Piping From Inside The Hive

I heard what’s often referred to as piping from the bottom of Hive #1 yesterday. (Read more about piping at Honey Bee Suite.)

Piping sounds usually come from newly emerged queen bees. We requeened this hive back on July 11th. I’m not sure what to think. Perhaps it’s not piping at all. At any rate, I got it on tape:

You might need to crank up your speakers.

A Wasp Trap

UPDATE (Sept. 23, 2015): Skip this post. It’s all wrong. All I had to do was fill the trap with sugar water and jam, not cat food or anything gross like that. Only a few honey bees got trapped inside. Read How To Kill Wasps for all the details.

I bought a wasp trap because wasps (or yellow jackets) have been showing up in larger numbers around our hives for the past week. The young hives could be at risk if we didn’t have entrance reducers on them. We partially reduced the entrances on the full hives. They should be okay. I bought the “Green Earth” Yellow Jacket Wasp Trap and Lure as extra production, though.

The plastic trap costs about $10, but it isn’t much good without the bait that cost another $6. (Not including the bait with the trap seems a bit deceiving to me.) I followed the directions and added apple juice and some meat (cat food) into the base of the trap. Then I added the $6 packet of wasp lure. Then I hung it up about twenty feet from the hives and hoped for the best. That was last weekend.
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Weighing Down Hives

I know some new beekeepers in eastern Newfoundland who read Mud Songs from time to time. If you’re reading this around 1pm on Friday, now would be a good time to weigh down your hives if you haven’t done so already.

According to the CBC, Hurricane Maria should smack into us right about now with winds around 120km/h (75mph), plus a whole lotta rain. My hives are well protected from the wind and have weathered through worse storms than this. But if your hives are out in the open, you might want to take some precautions.

A Combo Bottom Board

I got creative this summer and built a solid bottom board and a screened bottom board from scrap wood in my shed. I can’t continue to use either of them for long because the wood I used is old and half rotted and I’m afraid the boards will collapse under the weight of the hives during the winter, and around here that means damp and soggy, great conditions for softening up old plywood. So I went ahead and got more creative with my limited carpentry skills and woefully inadequate tools (or maybe it’s the other way around), and I built a new and improved sturdy bottom board that is both screened and solid. I won’t have a chance to put it into action this year, but I’ll show it off anyway. Here it is as a screened bottom board:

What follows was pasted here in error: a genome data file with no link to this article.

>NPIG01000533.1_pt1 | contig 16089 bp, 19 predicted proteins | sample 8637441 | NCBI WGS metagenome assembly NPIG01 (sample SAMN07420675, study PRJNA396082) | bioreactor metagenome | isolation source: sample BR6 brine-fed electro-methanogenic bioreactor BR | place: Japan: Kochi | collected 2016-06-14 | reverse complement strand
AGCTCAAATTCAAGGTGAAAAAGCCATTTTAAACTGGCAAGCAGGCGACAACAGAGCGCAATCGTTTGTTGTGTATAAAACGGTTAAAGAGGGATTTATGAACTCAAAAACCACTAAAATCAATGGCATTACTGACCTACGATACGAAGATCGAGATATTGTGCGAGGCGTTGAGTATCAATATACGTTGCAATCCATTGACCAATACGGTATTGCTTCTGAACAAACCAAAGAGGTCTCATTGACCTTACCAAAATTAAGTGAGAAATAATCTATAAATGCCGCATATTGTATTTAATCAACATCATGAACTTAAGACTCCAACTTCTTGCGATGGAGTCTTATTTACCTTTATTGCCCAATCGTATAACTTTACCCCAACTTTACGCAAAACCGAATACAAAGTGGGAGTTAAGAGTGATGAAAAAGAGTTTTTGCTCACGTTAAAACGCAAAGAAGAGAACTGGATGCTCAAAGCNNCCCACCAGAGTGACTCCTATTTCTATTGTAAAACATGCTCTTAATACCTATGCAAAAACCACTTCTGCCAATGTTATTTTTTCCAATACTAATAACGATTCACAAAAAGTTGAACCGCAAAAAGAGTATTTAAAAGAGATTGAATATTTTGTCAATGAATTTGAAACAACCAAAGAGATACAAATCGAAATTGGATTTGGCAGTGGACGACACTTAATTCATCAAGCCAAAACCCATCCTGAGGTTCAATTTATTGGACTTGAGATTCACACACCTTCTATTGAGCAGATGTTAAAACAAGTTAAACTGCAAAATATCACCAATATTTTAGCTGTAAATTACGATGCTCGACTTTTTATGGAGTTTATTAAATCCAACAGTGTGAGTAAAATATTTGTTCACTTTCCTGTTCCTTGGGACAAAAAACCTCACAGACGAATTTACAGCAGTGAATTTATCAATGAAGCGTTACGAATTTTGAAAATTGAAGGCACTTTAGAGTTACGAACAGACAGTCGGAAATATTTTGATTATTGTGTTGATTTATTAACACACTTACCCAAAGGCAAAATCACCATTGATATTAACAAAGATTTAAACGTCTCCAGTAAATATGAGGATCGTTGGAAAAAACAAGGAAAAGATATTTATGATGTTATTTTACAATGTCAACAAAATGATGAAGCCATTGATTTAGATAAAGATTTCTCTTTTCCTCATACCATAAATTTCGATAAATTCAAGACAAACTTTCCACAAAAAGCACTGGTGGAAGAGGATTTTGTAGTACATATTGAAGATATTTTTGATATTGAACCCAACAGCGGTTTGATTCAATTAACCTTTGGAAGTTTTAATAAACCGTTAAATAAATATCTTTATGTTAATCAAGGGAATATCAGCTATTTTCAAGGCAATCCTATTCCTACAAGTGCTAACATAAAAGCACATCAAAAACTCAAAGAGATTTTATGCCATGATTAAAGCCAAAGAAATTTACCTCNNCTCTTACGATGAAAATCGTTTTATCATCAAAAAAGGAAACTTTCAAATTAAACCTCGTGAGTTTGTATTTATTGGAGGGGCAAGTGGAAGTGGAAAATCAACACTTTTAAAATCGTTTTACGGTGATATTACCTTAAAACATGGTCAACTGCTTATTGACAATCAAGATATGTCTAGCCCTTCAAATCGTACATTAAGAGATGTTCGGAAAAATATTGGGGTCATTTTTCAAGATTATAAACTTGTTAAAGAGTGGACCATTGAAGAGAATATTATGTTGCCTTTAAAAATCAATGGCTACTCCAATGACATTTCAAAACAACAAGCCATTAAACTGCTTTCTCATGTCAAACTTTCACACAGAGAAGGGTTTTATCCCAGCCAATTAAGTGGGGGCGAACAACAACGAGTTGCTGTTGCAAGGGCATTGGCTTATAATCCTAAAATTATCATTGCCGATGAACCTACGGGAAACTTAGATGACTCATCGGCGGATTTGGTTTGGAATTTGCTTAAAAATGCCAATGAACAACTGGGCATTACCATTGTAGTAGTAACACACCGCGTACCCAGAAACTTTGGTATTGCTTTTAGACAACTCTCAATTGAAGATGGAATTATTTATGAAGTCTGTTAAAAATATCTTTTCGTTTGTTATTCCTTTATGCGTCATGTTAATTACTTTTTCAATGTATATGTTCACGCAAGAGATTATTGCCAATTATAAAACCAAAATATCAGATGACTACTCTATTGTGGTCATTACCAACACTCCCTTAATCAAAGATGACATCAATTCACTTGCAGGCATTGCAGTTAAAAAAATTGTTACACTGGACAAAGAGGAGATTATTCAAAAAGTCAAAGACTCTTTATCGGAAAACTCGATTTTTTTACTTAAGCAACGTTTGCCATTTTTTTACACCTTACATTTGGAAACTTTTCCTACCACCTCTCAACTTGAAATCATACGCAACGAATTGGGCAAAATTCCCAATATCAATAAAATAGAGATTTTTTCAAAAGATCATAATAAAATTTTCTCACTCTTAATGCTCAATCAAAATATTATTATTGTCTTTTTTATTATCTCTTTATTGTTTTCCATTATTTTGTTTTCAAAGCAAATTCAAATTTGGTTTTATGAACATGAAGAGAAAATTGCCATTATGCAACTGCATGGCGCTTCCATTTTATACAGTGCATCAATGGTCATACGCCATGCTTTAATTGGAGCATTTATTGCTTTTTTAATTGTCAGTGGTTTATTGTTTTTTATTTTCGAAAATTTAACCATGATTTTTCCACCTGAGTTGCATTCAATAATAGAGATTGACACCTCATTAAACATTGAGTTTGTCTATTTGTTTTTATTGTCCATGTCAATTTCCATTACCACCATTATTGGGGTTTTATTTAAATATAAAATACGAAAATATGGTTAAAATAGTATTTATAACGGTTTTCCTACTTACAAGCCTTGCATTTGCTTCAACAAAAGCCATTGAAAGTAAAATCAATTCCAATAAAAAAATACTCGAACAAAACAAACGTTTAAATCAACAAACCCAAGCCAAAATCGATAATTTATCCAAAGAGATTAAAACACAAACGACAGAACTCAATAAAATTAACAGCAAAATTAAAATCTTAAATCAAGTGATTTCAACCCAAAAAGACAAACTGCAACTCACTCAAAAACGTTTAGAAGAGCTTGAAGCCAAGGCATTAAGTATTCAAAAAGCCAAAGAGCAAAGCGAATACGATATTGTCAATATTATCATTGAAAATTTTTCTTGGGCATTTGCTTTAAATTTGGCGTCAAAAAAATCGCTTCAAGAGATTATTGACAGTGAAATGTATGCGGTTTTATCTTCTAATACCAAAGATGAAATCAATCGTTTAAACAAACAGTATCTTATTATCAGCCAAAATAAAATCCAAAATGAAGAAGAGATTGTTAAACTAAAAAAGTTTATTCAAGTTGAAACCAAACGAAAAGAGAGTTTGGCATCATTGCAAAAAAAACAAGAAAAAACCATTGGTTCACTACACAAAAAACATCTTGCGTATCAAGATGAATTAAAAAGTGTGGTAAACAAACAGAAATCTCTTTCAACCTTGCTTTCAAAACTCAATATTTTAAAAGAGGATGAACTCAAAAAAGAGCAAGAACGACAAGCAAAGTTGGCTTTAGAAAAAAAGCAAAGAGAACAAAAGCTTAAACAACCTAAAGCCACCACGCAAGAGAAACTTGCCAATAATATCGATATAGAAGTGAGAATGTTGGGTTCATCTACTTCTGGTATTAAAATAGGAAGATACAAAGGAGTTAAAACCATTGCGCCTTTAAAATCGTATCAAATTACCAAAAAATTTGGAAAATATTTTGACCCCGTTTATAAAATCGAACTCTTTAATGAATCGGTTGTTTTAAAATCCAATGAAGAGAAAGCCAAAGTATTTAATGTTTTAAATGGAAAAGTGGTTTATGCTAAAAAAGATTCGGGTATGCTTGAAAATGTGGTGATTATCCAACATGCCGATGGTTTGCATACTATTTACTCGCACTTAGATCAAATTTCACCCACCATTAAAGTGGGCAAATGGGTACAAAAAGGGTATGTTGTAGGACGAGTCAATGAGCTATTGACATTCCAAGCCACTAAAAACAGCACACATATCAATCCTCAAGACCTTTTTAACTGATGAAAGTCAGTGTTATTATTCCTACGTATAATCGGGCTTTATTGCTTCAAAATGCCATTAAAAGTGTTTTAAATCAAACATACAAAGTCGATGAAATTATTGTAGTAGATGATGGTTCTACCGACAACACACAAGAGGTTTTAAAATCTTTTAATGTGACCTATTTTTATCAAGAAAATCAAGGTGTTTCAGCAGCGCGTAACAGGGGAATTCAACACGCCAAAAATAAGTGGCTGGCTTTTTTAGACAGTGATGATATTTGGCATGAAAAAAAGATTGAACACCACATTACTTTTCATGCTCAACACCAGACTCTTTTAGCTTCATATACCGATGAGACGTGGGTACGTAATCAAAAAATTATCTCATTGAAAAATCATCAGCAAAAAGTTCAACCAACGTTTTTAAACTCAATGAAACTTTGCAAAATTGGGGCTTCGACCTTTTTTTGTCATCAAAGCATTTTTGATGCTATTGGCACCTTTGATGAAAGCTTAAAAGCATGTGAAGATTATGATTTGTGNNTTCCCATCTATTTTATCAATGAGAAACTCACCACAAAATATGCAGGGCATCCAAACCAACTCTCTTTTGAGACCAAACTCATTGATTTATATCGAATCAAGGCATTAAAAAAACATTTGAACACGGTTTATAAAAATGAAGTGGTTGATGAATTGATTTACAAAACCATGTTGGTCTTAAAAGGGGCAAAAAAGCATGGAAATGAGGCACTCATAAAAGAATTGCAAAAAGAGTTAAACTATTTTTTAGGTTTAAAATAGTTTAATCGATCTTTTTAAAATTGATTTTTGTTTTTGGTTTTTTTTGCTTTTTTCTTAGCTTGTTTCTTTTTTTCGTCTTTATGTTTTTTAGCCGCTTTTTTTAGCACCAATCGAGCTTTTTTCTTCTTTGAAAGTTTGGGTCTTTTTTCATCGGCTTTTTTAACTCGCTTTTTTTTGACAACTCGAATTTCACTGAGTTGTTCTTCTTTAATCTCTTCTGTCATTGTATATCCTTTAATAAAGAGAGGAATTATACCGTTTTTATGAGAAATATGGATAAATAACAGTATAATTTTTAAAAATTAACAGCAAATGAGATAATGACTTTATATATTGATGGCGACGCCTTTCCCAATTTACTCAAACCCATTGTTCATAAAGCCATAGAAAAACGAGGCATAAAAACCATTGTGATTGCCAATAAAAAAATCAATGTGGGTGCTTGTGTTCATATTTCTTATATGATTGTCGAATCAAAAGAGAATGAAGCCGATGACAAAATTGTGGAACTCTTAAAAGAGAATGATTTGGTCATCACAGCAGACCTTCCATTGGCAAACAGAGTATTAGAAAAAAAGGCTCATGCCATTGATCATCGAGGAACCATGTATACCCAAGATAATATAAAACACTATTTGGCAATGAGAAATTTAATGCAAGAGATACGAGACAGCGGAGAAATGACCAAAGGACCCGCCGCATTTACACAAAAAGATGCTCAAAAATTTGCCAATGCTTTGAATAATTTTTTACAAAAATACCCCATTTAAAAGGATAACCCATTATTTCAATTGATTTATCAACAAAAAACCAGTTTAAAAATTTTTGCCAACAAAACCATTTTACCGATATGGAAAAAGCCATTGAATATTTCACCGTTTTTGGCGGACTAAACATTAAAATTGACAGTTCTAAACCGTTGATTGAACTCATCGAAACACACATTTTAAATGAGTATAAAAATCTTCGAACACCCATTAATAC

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2 Honeys in 1 Jar

The darker honey in the bottom of the jar is from Hive #1 and it has a pleasantly mild flavour. The lighter honey in the top of the jar is from Hive #2 and that honey is sweeter. Hive #2 happens to be the foundationless hive, though I don’t think that has anything to do with the extra sweetness of the honey. The honey will gradually clear as the bubbles rise to the top.
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Stealing More Honey

Note to self: Smoke the bees before stealing a few frames from the bottom honey super. The bees are protective of their honey this time of year (if not all the time).

The bees in Hive #1 are smoking hot these days, ploughing through their honey supers at an impressive rate. Instead of adding a third honey super to the hive (which the bees might not be able to fill), I decided to pull three frames of honey from the bottom honey super and replace them with empty frames.


SELECT 720p FOR HIGH DEFINITION AND OPTIMAL FULL SCREEN VIDEO PLAYBACK.

Two of the frames are foundationless. We’ll crush and strain them like we did with our first frame of honey. The other one will have to be extracted. I’m not sure how we’ll managed that yet. At any rate, this is my last post for the next couple weeks. By the time I post anything new, we’ll have harvested and probably bottled all our honey — possibly up to 30 frames of honey. I’ll record videos and take photos of it all. See you later.

UPDATE (Sept. 06/11): The bees have become extremely defensive since I took the honey from the hive — without using smoke. Within minutes of going in the backyard, I’ve got two or three bees buzzing around my head. I’ve never seem them this bad before. We’re managing it for now, but our backyard is too small for keeping bees. When the bees get defensive, it’s not good at all. I think I may have seen my next door neighbour swatting at some bees in his backyard. I hope they weren’t bees, but it’s possible. This could be very bad. I have to remember for now on to use smoke when pulling honey so the the bees don’t associate my scent, or human scent, with danger. This isn’t a good day. See What makes bees aggressive? from Honey Bee Suite for more info.

Mutant Honey Bees?

I recently noticed some bees with white markings in one of our new hives. Only a small percentage of the bees have the markings, some more distinctive than others.

I’m not sure if it’s a sign of some disease or simply cool looking honey bee genetics at play. The colony seems healthy and thriving. Someone suggested it could be white pollen rubbing off onto the bees’ backs. If that’s the case, I might know where the bees are getting their pollen. I shall investigate. Stay tuned for updates…
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